One of the most important goals of education today is to prepare students to further their studies in higher education – college readiness preparation. For this reason, ‘College Readiness’ gets major attention, both in legislation and funding. It is the goal of educators nationwide to make college attainable for everyone. But let’s get realistic – college is not attainable for everyone; and if it were, then wouldn’t that minimize the value of a diploma?
For much of the past 50 years, students were told that it did not matter what degree you had as long as you had one, “a degree is a degree!” For the longest of times this may have been true. But as a college diploma becomes more and more expected, it has lost some of its value. In response, this has led to a jump in postgraduate studies as job seekers are searching for new ways to stand out in the large pool of educated applicants.
Unfortunately, for many reasons – academic interest, academic ability, and financial feasibility – college is not the answer for all of today’s youth. Making every student believe that a university-level education is a necessity implies that anything short of a college degree is a failure. What can be done to open doors for adult students returning to school, or students who lack the financial means or general interest to attain a college degree?
Education for Everyone Through CTE
An exciting answer to help these students has found traction in education. The field of Career and Technical Education (CTE) has introduced new opportunities for students to gain experience and possibly earn certification in technical trades while earning a high school diploma. Through CTE programs implemented in high school settings, students can choose from technical fields such as:
- Medical sciences including nursing or EMS
- Mechanical studies in engines or auto mechanics
- Digital arts such as animation, gaming, simulations or video production
- Engineering and robotics
- Entrepreneurship and Business Management
These are only a few examples of the technical fields a student could choose to pursue! Most importantly, the student is studying in a technical career field while simultaneously earning a high school diploma. This provides CTE students the ability to graduate high school with a diploma plus technical skills, valuable work experience, and possibly certification in their chosen field.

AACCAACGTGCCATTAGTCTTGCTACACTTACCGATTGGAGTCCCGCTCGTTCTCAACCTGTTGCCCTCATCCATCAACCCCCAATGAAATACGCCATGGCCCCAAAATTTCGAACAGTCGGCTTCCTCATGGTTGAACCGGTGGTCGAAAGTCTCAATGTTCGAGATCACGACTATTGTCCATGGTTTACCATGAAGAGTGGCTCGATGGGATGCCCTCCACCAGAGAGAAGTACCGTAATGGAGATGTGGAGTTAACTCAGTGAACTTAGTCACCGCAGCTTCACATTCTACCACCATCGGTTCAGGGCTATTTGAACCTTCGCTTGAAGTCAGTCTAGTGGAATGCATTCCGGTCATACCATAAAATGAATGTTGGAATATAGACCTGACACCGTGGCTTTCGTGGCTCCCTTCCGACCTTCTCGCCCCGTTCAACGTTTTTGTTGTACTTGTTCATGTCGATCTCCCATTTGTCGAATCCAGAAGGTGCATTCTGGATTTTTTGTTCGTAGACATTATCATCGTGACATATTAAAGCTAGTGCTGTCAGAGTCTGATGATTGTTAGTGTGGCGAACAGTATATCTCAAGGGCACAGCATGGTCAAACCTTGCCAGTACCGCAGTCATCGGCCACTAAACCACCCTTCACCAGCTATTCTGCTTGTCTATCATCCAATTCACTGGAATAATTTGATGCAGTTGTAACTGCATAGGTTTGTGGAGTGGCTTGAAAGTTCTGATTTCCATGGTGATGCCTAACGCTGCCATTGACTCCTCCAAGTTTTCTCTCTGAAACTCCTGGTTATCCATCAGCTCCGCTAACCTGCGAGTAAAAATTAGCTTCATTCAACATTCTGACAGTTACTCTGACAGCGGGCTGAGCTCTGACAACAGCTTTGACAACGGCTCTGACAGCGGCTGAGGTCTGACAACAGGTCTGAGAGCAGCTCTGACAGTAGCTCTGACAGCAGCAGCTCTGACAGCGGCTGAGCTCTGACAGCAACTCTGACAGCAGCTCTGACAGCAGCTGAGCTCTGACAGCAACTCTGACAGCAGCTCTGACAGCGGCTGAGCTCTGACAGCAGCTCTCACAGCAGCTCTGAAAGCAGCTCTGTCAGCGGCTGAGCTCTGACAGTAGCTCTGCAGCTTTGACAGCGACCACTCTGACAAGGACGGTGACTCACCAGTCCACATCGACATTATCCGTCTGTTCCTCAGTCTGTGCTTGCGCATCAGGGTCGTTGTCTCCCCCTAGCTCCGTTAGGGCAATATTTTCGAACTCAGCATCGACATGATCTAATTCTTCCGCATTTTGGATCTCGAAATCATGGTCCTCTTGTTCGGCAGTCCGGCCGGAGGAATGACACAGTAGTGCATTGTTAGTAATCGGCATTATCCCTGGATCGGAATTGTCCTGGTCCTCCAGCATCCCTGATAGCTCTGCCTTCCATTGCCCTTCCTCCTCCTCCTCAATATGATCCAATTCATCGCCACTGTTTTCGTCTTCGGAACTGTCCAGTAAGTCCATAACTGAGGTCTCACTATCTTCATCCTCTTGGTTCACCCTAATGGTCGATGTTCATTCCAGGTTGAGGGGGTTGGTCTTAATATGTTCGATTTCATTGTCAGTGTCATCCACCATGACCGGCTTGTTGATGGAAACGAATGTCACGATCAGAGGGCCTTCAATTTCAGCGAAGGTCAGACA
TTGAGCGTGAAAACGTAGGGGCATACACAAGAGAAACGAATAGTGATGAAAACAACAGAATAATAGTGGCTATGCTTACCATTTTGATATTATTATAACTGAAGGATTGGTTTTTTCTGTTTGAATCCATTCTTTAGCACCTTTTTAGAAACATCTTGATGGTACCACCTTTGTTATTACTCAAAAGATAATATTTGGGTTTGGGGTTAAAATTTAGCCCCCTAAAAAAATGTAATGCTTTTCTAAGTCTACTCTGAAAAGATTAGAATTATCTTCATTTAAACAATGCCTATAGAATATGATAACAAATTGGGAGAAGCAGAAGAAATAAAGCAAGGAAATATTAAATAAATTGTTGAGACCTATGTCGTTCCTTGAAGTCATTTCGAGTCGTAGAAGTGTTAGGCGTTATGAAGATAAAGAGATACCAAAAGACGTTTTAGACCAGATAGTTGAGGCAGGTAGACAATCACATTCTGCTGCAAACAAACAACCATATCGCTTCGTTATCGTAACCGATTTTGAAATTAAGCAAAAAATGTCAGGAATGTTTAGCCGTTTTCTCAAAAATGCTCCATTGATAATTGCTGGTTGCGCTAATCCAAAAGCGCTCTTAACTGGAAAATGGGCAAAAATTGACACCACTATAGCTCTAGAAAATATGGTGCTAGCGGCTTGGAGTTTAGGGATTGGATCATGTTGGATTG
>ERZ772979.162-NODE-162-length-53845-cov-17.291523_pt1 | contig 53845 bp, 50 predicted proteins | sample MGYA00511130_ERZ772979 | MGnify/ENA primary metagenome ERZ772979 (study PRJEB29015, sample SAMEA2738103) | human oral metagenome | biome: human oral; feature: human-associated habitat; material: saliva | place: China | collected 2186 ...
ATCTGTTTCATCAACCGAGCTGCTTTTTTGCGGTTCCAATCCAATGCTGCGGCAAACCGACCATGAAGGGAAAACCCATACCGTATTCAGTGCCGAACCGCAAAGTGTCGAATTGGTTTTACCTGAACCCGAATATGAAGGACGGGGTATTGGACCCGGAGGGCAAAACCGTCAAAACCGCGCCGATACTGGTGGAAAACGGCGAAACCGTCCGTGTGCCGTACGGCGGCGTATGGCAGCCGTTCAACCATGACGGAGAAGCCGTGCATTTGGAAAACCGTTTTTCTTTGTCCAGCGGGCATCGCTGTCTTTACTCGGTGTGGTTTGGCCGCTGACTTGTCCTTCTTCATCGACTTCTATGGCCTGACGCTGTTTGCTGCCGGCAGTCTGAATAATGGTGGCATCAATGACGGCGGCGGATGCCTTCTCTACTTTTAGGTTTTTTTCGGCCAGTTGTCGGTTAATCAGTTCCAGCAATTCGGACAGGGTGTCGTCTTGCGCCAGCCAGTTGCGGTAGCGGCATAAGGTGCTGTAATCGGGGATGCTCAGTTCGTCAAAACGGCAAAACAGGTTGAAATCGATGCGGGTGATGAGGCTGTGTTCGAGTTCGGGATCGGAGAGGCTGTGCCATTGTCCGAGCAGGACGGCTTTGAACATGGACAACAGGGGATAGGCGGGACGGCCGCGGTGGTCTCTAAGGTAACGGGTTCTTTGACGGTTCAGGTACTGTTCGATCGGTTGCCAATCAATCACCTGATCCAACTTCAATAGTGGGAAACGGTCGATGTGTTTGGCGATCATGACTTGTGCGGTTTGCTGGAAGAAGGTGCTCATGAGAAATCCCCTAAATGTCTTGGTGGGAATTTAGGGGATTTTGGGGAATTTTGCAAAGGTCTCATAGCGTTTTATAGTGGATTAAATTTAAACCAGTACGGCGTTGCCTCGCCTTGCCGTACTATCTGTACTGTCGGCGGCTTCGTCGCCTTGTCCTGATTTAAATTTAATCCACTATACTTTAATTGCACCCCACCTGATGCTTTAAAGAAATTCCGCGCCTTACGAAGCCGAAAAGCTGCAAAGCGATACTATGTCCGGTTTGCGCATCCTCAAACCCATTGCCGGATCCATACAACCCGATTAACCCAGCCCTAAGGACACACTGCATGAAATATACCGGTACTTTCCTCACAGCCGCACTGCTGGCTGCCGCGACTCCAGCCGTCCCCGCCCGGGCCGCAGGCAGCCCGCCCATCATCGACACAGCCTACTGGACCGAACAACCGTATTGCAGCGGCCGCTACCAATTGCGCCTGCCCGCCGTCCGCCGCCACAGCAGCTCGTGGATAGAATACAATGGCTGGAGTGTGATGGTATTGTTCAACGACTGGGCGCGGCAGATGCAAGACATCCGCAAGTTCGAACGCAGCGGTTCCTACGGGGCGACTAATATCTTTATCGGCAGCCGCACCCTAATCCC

Benefits of CTE for High School Students
Studying trades alongside the core curriculum of math, science, language arts, and history provides students with an added set of professional skills for their future. For students who struggle with learning algebra, physics or remembering details of the Ottoman Empire; learning a trade can not only open up immediate job opportunities but it can also be a confidence builder – and lead to a better understanding and interest in the core subjects.
Applying technical skills to traditional curriculum can help add meaningful context to student education and comprehension of covered material. Through helping students make connections to the core subjects, they are better able to understand why they are learning about these subjects. While some students understand the general importance of learning, many need a concrete reason to help understand the value of the lessons they are being taught. Allowing the student to gain experience of their choice in such diverse, technical fields will help them establish a connection between their own personal interests and the curriculum – it will motivate the students to learn and to graduate.
Benefits of CTE for College-Bound Students
While CTE can help open up opportunities for the non-college-bound student, it by no means rules it out altogether – college is still an option! An entry-level college student with a technical and professional skillset obtained from a CTE program could be invaluable to their ability to succeed in a college program. Perhaps the student would choose to continue their pursuit of the CTE field that they studied in high school. For example, a student who completed the practical nursing program could then proceed into a college nursing program. The practical skills gained from the CTE program in high school would give the student an advantage over the students who were not afforded the option of a CTE program.
If the college-bound student chose not to continue their CTE studies in college, the knowledge they gained could still be beneficial in helping them find employment to help fund their education. With the price of a college education these days, chances are the student will need to work to pay for their education. And while the typical college-level job is usually something along the lines of waiting tables, CTE students could add relevant work experience to their resumes – by the time they graduate they could have four years of professional work experience.
It is important to remember that all students are different. Students are individuals and education should be flexible enough to reach all types of learners. CTE is not only an equal alternative to college; in many cases it is a better one! It opens the doors to a new method of learning that is capable of reaching the variety of today’s learners! If you are interested in finding more information, visit https://www.acteonline.org or http://acteronline.org